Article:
Q: I am having problems installing VirtualWiFi. An error report comes up when I run “VirtualWiFi install”. No virtual miniport as shown in the screen snapshot comes up in the Network Connections window. However, there is an unchecked VirtualWiFi attribute in the properties of my wireless card. How should I fix this problem?
Q: The device name of my wireless card does not have any keywords mentioned in the prerequisites. How do I use VirtualWiFi?
A: Copy the VirtualWiFi source code to a local directory. Open notifyob\notify.cpp, and in the lines 758-771, add for any word in your Wireless adapter, and include it in the condition. Note that this word should not be in any other network adapter. Recompile, and install VirtualWiFi. Read the documentation for building the binaries from the VirtualWiFi sources, and compile the software. You are all set!
Q: I see an extra virtual adapter for my Ethernet adapter?
A: Verify that none of the adapters in the “Network Connections” window of XP have a keyword mentioned for wireless adapters. If so, remove it as described in the previous answer.
Q: The installation just exits without any messages, but VirtualWiFi is not installed. Why does this happen?
A: This could happen due to three reasons. Firstly, check to see that you have administrative privileges on your machine. Secondly, VirtualWiFi will not be installed if your card is currently not connected to any network. Connect your card to any desired network before installing VirtualWiFi. The third reason is as follows. We have noticed this sympton on some machines, which occurs when VirtualWiFi is being installed for the first time on the machine. In such a case, you should do the following to overcome the problem. Go to Start->Control Panel->Network Connections->Wireless Connection, then right click to go to Properties->Install->Protocol->Have Disk and go to the directory where you have unzipped the binaries. Press “Continue” when asked about driver signing. Once installed, uninstall VirtualWiFi by going to Properties of the Wireless Adapter, or using “VirtualWiFi uninstall”. After uninstalling VirtualWiFi, subsequent installations can be done automatically using the “VirtualWiFi.exe install” command described in the install section.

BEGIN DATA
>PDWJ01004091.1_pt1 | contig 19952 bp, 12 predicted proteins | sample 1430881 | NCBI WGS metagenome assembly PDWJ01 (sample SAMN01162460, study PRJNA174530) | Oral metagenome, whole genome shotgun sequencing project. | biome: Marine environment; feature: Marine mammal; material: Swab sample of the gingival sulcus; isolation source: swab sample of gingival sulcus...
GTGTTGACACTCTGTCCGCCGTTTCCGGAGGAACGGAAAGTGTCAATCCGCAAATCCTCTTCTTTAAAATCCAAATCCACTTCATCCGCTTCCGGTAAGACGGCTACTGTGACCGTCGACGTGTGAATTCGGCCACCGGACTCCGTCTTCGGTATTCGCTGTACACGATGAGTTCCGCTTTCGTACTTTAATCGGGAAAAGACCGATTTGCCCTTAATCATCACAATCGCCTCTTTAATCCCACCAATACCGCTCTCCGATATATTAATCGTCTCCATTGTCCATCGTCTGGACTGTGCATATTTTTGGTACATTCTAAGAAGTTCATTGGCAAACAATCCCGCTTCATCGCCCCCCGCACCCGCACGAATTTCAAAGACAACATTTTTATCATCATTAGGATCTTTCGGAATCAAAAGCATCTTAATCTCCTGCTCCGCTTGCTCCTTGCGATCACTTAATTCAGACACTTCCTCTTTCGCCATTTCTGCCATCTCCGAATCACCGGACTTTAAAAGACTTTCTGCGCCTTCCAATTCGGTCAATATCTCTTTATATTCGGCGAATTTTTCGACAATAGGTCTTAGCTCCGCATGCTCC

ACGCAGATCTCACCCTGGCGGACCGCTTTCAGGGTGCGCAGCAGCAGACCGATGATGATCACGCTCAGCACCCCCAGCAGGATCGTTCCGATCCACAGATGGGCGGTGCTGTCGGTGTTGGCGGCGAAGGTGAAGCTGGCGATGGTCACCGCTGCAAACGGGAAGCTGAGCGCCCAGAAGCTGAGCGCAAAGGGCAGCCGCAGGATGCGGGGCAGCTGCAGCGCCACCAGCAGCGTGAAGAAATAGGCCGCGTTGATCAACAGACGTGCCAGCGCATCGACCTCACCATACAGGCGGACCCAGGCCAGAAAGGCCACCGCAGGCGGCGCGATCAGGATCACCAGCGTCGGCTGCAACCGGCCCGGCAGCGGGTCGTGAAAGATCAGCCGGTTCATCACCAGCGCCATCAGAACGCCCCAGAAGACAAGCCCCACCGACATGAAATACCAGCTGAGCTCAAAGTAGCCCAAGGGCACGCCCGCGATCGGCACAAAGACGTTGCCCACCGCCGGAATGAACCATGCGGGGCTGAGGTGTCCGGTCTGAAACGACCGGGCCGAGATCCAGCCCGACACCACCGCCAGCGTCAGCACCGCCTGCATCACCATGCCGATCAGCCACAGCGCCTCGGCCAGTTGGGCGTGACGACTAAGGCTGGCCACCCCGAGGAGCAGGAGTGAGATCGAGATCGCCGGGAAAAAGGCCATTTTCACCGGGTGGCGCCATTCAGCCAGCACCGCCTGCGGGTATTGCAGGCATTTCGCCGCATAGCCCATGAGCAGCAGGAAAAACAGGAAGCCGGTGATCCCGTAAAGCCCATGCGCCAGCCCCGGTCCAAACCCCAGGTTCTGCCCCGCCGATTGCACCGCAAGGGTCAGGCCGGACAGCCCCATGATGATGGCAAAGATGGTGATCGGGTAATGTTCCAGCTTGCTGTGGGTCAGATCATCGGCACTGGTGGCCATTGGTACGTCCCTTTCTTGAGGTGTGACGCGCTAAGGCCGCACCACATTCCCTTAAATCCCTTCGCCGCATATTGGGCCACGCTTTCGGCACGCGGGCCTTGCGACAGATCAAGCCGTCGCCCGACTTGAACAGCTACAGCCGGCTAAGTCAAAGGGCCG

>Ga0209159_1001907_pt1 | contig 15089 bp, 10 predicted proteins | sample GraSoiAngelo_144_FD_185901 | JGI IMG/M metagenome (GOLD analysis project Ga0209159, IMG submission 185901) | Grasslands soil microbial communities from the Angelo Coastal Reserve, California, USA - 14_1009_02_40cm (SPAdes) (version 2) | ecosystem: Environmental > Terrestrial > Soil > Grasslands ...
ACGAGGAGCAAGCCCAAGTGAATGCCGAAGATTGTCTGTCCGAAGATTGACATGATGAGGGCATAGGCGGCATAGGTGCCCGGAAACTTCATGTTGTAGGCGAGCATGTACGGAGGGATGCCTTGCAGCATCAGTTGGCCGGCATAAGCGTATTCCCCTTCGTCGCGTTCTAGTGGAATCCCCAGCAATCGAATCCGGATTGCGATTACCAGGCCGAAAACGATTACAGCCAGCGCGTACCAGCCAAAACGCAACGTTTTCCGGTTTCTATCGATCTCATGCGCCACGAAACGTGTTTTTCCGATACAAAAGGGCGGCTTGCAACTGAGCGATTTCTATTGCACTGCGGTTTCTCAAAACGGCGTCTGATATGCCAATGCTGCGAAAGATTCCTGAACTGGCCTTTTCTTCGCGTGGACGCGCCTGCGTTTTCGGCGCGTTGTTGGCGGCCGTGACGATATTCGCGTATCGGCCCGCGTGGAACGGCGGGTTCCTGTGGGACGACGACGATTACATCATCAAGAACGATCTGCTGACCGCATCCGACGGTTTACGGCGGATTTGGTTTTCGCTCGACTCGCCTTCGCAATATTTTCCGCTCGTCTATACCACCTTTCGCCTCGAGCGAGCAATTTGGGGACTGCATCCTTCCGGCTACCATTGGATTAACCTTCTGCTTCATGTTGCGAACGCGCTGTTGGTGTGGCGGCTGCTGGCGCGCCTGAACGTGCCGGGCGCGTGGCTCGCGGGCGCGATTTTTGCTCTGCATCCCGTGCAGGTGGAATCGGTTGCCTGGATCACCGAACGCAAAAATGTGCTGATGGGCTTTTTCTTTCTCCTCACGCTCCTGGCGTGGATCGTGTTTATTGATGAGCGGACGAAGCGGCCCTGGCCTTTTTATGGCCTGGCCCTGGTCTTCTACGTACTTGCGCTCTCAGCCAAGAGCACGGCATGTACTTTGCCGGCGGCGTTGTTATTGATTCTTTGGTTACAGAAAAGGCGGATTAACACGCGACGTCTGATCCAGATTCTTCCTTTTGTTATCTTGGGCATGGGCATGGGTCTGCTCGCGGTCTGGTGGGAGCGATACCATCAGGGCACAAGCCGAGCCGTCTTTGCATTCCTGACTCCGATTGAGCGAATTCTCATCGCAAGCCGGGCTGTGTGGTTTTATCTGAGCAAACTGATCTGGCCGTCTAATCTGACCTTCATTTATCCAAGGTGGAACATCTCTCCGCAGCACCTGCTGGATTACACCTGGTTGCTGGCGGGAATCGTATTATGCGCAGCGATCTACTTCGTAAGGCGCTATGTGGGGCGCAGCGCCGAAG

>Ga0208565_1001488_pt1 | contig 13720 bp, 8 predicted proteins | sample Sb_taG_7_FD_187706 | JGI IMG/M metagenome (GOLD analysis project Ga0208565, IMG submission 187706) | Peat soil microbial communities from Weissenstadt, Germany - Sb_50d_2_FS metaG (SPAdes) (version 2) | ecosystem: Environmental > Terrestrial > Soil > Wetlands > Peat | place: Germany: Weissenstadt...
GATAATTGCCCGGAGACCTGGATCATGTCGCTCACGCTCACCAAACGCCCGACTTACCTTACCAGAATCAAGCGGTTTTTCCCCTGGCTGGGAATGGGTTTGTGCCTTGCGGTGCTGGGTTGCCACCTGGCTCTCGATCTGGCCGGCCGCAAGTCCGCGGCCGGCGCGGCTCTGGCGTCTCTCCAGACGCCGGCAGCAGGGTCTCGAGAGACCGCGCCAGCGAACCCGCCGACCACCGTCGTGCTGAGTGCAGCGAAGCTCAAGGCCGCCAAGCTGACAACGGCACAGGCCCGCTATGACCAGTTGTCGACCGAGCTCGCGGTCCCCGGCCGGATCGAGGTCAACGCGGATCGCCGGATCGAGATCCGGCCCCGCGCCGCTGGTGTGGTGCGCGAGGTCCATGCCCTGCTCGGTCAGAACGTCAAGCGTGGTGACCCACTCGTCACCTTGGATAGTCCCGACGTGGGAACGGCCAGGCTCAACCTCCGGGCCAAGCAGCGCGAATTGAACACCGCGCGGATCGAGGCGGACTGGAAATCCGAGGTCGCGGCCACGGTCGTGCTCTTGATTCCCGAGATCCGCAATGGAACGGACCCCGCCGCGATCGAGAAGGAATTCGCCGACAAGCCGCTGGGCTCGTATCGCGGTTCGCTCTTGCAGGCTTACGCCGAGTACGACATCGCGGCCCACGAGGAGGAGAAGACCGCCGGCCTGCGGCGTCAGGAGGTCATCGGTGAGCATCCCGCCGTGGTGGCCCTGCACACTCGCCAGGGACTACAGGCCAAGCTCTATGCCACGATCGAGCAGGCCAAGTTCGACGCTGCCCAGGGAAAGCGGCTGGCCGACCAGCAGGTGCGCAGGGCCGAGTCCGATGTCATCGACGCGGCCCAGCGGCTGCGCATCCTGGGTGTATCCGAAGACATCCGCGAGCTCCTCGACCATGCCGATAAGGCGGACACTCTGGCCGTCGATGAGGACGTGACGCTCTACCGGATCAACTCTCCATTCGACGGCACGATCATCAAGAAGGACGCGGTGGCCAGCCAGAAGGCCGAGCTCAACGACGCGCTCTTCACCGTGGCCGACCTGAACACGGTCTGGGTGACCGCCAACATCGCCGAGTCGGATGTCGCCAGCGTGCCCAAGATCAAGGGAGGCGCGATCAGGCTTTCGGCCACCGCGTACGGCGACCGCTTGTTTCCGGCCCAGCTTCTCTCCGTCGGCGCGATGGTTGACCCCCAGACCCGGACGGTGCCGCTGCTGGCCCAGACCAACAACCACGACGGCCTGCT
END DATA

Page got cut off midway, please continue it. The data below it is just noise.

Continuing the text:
Q: During installation I get an error message saying “couldn’t create service. The service has been marked for deletion”. How do I get over it?
A: Do a “VirtualWiFi uninstall”. Then go the Task Manager, and kill VirtualWiFiSvc.exe. The install after this should work.
Q: Why does VirtualWiFi not work with my card?
A: VirtualWiFi will not work over cards whose drivers don’t forward packets that have a source address. This functionality is required since VirtualWiFi virtual miniports already have a MAC address. Another reason VirtualWiFi could fail is when the wireless card does not support packet filters NDIS_PACKET_TYPE_DIRECTED and NDIS_PACKET_TYPE_BROADCAST.
Q: The “VirtualWiFi install” command never completes. It gets to a point, and continues to wait.
A: This happens on non-English versions of XP. You will have to manually install VirtualWiFi as described in the answer to the next question.
Q: Is there a manual way of installing VirtualWiFi, not through VirtualWiFi.exe?
A: Yes. Stop Wireless Zero Config, and then go to Start->Control Panel->Network Connections->Wireless Connection, then right click to go to Properties->Install->Protocol->Have Disk and then point to the directory where you unzipped the VirtualWiFi Binaries. Click on “Continue” when warned about driver signing. This will install VirtualWiFi. Rename the added virtual miniport to “VirtualWiFi MM SSID” where MM is the mode, and SSID is the current network SSID. Then install the VirtualWiFi service using: “VirtualWiFiSvc.exe -install”. Finally, for VirtualWiFi to work correctly across reboots, add an entry for network name, i.e. “VirtualWiFi MM SSID” in C:\Windows\VirtualWiFiData.txt.
Q: Why am I unable to uninstall VirtualWiFi? The uninstall command seems to hang.